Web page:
Shaping a global solution
Climate change is a global problem that requires a global solution. All countries will experience climate change impacts, and have an interest in preventing rising temperatures and taking action to better cope with any impacts.
Australia is the world's 15th largest emitter of greenhouse gases, producing more greenhouse gas emissions than at least 170 other countries. Australia also produces more emissions per person than other developed countries.
Australia generates 1.5 per cent of global greenhouse gas emissions so our actions alone cannot avert the worst consequences of climate change.
Helping to shape a global climate change solution is one of the Australian Government's highest priorities. It is one of the three pillars of Australia's comprehensive response to climate change along with efforts to reduce domestic emissions and adapt to climate change impacts.
International climate change negotiations
The main global forum on climate change is the United Nations Framework Convention on Climate Change (UNFCCC) negotiations.
Australia is working constructively in the UNFCCC towards a legally-binding global climate outcome that is effective, fair and efficient. Australia also takes an active role in the negotiations to advance and protect our national interests.
Australia is the chair of the Umbrella Group, a loose coalition of non-EU developed countries. Australia is also an active participant in the Cartagena Dialogue, a forum of developed and developing countries working to advance a progressive agenda on climate change issues. Both the Umbrella Group and the Cartagena Dialogue are helping drive international climate change action.
International pledges to reduce emissions
The UNFCCC has created a framework under which further arrangements for international climate change co-operation can be agreed.
The Kyoto Protocol, adopted in 1997, was the first international agreement setting out binding emissions reduction targets. The Protocol requires developed country Parties to limit or reduce their emissions over the period 2008-2012 (the 'first commitment period').
Countries agreed in 2011 that there would be a second commitment period of the Kyoto Protocol from 1 January 2013 with details to be finalised in 2012. Australia intends to join a second commitment period of the Kyoto Protocol.
Alongside the Kyoto Protocol, 90 countries–responsible for more than 80 per cent of global emissions and 90 per cent of the global economy–have made international pledges to reduce or limit carbon pollution by 2020. These countries include China, the United States, members of the European Union, India and Brazil.
The Australian Government has made an international pledge to reduce Australia's emissions by 5 to 15 per cent or 25 per cent below 2000 levels by 2020. The 5 per cent target represents Australia's unconditional commitment. Our targets of up to 15 per cent and 25 per cent are conditional on the extent of action by others.
Australia's 2020 targets are a constructive and responsible contribution to global action, and demonstrate Australia's commitment to playing its full and fair part in global action to reduce emissions.
Bilateral and regional action on climate change
Australia uses opportunities for targeted, high-level engagement with key countries to complement and advance the UNFCCC negotiations. This includes participation in the US-led Major Economies Forum on Energy and Climate (MEF), the Group of Twenty (G20), the Asia-Pacific Economic Cooperation (APEC) and other regional forums.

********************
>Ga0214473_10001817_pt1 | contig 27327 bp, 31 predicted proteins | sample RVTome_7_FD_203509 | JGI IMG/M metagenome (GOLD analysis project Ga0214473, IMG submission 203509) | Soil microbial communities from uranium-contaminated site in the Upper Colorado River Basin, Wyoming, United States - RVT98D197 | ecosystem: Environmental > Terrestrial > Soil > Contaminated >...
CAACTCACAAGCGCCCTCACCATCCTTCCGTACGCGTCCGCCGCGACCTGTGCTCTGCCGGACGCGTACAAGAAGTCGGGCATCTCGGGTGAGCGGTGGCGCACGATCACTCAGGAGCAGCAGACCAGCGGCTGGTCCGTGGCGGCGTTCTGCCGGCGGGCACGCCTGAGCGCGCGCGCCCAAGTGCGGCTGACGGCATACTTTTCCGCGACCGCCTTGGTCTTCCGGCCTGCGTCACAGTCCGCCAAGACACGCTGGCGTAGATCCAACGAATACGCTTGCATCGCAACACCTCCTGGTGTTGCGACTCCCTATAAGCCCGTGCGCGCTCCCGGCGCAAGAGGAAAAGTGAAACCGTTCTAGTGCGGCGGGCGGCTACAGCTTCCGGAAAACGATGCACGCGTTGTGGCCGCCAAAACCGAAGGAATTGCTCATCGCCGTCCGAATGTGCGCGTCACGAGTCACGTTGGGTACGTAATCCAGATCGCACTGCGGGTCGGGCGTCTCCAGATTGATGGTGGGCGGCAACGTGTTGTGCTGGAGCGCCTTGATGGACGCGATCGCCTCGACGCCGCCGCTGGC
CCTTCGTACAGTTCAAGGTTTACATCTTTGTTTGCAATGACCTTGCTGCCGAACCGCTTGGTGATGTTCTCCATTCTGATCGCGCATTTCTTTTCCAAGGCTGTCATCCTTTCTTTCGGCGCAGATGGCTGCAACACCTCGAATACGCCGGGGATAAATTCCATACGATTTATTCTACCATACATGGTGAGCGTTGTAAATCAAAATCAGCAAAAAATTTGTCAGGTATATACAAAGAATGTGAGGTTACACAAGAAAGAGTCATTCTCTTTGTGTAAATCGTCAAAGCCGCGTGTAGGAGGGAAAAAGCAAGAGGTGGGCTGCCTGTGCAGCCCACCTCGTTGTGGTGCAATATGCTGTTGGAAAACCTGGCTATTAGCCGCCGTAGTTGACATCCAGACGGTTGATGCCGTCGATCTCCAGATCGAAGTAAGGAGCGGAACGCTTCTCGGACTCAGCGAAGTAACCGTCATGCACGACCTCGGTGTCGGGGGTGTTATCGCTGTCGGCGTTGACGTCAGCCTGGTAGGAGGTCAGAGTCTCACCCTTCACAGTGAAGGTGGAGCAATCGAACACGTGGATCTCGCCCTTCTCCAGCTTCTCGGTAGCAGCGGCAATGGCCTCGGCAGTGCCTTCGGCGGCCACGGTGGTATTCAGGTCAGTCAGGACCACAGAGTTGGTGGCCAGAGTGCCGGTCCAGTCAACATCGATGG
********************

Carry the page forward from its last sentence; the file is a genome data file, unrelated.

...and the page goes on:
Australia is a member of the Climate and Clean Air Coalition to Reduce Short-Lived Climate Pollutants (CCAC) – a voluntary partnership of more than 25 countries and 20 international organisations working on global efforts to reduce short-lived climate pollutants. These pollutants include black carbon (soot), methane and some hydroflurocarbons. They warm the atmosphere, contribute to climate change, and can damage human health, air quality, and the environment. The work of the CCAC complements global action to reduce carbon emissions led by the UNFCCC.
On 25 January 2013 Australia and eight other countries signed a Ministerial Statement promoting efforts to reduce short-lived climate pollutants in the oil and gas sector. The Ministerial Statement can be found on the CCAC website.
Australia also leverages key bilateral and regional relationships to support and promote climate change action. For further information on Australia's bilateral partnerships, see the Bilateral Climate Change Partnership Program.
Australia is taking action through the International Forest Carbon Initiative to help reduce emissions from deforestation and forest degradation in developing countries. Through this initiative, Australia is working closely with countries to find practical ways to reduce emissions from the forest sector. This includes collaborative Forest Carbon Partnerships with Indonesia and Papua New Guinea to build each country's capacity to reduce emissions from the forest sector.
Australia is working with our Pacific island neighbours to prevent climate change undermining sustainable development gains. Australia is also helping vulnerable countries in our region adapt to the impacts of climate change through the International Climate Change Adaptation Initiative. Under this initiative, the department is assisting our Pacific island neighbours to enhance understanding of climate change and develop adaptation responses.
Australia regularly makes submissions to the United Nations Framework Convention on Climate Change (UNFCCC) on issues that are important to international climate change negotiations.